Smooth Sailing With Options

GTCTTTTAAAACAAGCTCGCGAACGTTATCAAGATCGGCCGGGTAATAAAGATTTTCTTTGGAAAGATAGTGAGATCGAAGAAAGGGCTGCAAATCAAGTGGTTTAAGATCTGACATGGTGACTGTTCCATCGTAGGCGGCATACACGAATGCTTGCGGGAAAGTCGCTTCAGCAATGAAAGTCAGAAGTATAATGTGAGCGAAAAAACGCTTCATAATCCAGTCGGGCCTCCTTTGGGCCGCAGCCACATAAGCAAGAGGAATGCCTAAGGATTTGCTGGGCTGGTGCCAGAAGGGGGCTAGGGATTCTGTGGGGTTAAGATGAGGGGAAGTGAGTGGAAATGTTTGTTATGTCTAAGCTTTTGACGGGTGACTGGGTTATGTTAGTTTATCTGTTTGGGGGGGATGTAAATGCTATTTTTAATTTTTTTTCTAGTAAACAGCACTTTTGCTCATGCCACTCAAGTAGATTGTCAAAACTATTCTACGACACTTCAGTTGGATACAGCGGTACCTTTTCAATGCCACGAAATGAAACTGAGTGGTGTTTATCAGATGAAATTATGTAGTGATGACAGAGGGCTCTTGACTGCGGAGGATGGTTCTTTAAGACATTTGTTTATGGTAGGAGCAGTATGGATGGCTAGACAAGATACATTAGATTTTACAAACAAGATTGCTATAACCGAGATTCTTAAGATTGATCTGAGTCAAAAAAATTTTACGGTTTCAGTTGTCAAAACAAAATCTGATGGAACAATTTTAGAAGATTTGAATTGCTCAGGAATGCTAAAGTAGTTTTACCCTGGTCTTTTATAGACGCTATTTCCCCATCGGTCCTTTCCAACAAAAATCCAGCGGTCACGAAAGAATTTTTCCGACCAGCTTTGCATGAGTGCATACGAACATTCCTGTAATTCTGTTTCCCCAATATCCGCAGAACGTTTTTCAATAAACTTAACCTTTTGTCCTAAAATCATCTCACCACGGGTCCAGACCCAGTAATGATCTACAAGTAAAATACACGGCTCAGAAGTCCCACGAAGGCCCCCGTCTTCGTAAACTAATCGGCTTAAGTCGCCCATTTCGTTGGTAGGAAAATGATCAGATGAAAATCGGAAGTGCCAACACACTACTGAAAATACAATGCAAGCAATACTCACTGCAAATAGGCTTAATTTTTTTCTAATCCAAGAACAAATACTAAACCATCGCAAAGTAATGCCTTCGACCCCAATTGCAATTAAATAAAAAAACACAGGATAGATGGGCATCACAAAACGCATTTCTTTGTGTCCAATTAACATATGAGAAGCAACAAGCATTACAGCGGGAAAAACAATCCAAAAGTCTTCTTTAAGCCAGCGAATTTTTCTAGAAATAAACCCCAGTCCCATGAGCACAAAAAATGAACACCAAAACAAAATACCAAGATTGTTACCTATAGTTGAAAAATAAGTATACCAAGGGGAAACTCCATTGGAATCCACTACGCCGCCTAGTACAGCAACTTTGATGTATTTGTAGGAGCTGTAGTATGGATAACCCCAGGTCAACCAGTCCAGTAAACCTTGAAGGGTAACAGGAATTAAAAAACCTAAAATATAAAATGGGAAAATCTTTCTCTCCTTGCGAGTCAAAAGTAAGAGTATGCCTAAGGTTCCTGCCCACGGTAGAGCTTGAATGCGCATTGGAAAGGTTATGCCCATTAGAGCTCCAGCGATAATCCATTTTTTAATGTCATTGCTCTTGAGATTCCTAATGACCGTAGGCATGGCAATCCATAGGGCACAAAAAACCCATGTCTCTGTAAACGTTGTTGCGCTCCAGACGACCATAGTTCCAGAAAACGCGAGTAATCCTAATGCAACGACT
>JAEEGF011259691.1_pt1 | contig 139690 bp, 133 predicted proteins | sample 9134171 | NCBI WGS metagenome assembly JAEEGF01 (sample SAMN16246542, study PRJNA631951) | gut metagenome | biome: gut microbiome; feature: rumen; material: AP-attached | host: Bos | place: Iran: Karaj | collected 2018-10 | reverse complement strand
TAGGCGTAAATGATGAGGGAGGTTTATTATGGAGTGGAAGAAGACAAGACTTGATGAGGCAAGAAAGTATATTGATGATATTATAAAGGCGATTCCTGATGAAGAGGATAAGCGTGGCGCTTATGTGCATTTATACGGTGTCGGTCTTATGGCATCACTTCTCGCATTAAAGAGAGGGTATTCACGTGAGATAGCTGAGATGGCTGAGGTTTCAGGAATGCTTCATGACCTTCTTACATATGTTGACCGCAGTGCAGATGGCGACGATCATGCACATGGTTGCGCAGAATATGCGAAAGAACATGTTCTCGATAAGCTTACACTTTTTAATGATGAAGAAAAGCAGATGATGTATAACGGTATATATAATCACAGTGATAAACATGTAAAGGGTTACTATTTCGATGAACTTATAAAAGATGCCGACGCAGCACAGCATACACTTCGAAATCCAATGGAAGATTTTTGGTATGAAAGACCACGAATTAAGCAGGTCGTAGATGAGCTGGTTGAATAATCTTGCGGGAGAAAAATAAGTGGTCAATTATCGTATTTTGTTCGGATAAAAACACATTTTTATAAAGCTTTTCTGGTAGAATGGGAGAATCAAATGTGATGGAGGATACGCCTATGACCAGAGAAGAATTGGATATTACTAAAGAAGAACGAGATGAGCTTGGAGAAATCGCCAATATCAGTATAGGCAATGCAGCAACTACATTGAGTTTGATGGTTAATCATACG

FIRE, the phenomena that arrived on the scene somewhere about 2010-2012, after the 2008-2009 recession, is of course the idea that one can, through being cognizant of the financial bleeding/waste inherent to our society and then living in such a way to limit it to reasonable levels, build up enough savings that the savings itself can generate enough income to live on for a year. At that point, in the new definition, you’re retired, whether you keep working or not. I had the desire for this FIRE lifestyle when I was about 24, but it didn’t have a name or a philosophy back then so I didn’t have any framework to start with.  I remember asking my dad how much a person needed to live on the rest of their life, and he, a full-pension with health care for life man, didn’t really get what I was talking about.  I had to just try to do it by trial and error.  Had pretty good success, I think. Today, of course, we have gurus who have analyzed FIRE to excruciating detail, who can tell you how to calculate how many slices of bread you need to last a year and what bread to buy. Like anything, I think it’s reached the point where it’s over the top and has become a cult-like philosophy. It’s not for everyone, nor is retiring at 30 or reaching full FIRE. If the practice allows you to retire at 40 or 50 or merely gives you a financial cushion over the years, that’s success. I only reached partial FIRE a few times in life and used that to avoid an entire lifetime of wage slavery. Not sure I would have wanted to do otherwise. However, that being said, there are some very good approaches to FIRE and the philosophy of building a nest egg so that you can have a life, not a work history. Here’s one I enjoyed: